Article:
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Hotel franchising model takes off in the Gulf

  • Owners embrace chance to choose
  • Rate behind US and Europe
  • ‘Operators have become more flexible’

Global hospitality brands are aggressively expanding across the Gulf, stepping up competition and giving disgruntled owners unprecedented freedom to choose how and by whom their hotels should be run.

Some hotel owners are opting for franchising agreements and third-party management arrangements.

“Operators have become more flexible when offering their brands under a franchise than they were historically in the region,” said James Wrenn, executive director and head of capital markets in Mena at property management company Colliers.

“Restraints still remain for luxury brands, where operators typically prefer to manage and oversee operations entirely.” 

According to property company Knight Frank, the six largest hotel operators in the UAE – Accor, Marriott, Hilton, Rotana, IHG and Millennium – have more than 81,000 rooms combined, with another 23,300 in the pipeline expected by 2030.  

As part of their expansion plans, these and other big brands are racing to sign on new properties by taking them over from one another, or reflagging them, when a previous management contract runs out or the hotel owners are no longer satisfied with the service they’ve received.

“Owners in the region have built up significant in-house capabilities for managing hotel assets,” Wrenn noted. “Many reflaggings taking place are shifts from management agreements to franchise arrangements where the owner takes full control of operations.”

Five hotels in Dubai that were previously managed by Emaar Hospitality Group were reflagged earlier this year as part of deals between Abu Dhabi National Hotels and Marriott International and Kempinski. The properties will now be run directly by the Abu Dhabi company under franchise agreements with the partner brands.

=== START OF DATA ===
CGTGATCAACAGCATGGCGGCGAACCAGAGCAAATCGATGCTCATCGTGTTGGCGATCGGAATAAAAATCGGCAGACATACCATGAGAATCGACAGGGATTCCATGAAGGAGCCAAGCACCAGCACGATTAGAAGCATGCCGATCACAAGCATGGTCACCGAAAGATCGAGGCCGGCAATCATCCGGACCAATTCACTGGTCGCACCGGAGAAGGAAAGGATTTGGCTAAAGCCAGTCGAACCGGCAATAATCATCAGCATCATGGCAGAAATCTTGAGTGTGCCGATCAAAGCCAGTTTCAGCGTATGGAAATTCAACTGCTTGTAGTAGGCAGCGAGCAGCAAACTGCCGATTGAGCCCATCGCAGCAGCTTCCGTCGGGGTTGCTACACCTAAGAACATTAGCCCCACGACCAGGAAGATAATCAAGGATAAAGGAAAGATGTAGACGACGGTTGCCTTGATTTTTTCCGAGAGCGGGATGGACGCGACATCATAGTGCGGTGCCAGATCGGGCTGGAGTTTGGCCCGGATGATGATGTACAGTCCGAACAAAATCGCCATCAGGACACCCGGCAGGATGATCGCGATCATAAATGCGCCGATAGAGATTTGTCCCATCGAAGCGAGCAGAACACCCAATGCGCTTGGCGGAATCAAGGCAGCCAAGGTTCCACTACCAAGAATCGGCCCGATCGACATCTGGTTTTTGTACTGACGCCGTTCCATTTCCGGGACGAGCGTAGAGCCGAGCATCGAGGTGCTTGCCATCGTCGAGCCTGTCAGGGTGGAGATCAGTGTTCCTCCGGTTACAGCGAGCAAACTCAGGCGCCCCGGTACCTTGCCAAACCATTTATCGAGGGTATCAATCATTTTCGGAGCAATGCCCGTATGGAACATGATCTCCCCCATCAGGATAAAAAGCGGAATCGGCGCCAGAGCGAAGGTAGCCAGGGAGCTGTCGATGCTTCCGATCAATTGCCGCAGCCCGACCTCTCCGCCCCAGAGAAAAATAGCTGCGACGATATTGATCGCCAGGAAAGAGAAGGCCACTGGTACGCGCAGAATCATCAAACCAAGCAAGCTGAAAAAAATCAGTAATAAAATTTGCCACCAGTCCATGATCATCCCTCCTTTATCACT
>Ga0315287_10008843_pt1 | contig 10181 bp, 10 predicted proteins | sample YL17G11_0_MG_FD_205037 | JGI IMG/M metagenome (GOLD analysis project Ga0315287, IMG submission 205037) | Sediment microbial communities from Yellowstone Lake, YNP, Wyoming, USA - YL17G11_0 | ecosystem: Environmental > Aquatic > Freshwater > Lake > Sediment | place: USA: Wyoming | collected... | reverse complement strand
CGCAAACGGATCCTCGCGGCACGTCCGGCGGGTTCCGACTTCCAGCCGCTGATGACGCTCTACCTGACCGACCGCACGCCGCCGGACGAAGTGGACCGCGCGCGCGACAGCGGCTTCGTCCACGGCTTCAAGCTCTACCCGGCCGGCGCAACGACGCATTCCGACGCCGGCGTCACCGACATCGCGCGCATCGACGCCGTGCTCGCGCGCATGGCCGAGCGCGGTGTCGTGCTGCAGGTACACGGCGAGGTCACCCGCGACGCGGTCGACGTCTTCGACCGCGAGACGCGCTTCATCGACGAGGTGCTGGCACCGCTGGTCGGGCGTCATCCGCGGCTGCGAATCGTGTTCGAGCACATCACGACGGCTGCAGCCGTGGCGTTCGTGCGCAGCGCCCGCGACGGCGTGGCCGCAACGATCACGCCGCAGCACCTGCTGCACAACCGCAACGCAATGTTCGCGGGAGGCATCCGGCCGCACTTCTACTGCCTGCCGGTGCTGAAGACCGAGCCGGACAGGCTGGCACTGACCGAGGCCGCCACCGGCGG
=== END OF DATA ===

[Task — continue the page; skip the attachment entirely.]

According to Turab Saleem, Knight Frank’s head of hospitality for Mena, that trend toward hotel franchising is only going to pick up speed, bringing the region more in line with Western standards.

Hotel franchising is a well established model in the West and is becoming more popular in the GulfAlamy via Reuters
Hotel franchising is a well established model in the West and is gaining popularity in the Gulf

Franchising can lead to one of two arrangements, he explained. Either the hotel owner flies the brand’s flag but takes direct responsibility for the property’s day-to-day operations, or it hires a third-party, “white label” operator to come in between the asset owner and brand to run things on the ground. 

“In the US, 75-80 percent of properties are franchises and managed by somebody else; in Europe 60 percent are franchises managed by third parties,” Saleem said. “Here it is just a beginning, but, in five years, I can see 30-35 percent of hotels will go toward the white label model, or owners will get their own management teams.” 

Saleem told AGBI that it is not more expensive for owners to hire a white-label operator, while they can get a more “focused approach".

Vijay Raghavan is the director of the Arenco Group, which owns multiple hospitality assets in Dubai. His company directly operates those under its Golden Sands brand, while it outsources both branding and management for other properties to big groups such as Hilton and Marriott.

He told AGBI every brand has unique strengths and weaknesses and it is up to owners to find the best arrangement for each property.

Location is a key criteria for Raghavan when it comes to deciding which hotels are suited for direct Golden Sands branding and management, and which need the big names involved directly to be run successfully. 

“We do not say that we know everything and we can operate in all markets,” he said on the sidelines of the Hotel Show this month. “I cannot operate my own property on the beach, because the big boys are there, and you need their loyalty programmes, their support.” 

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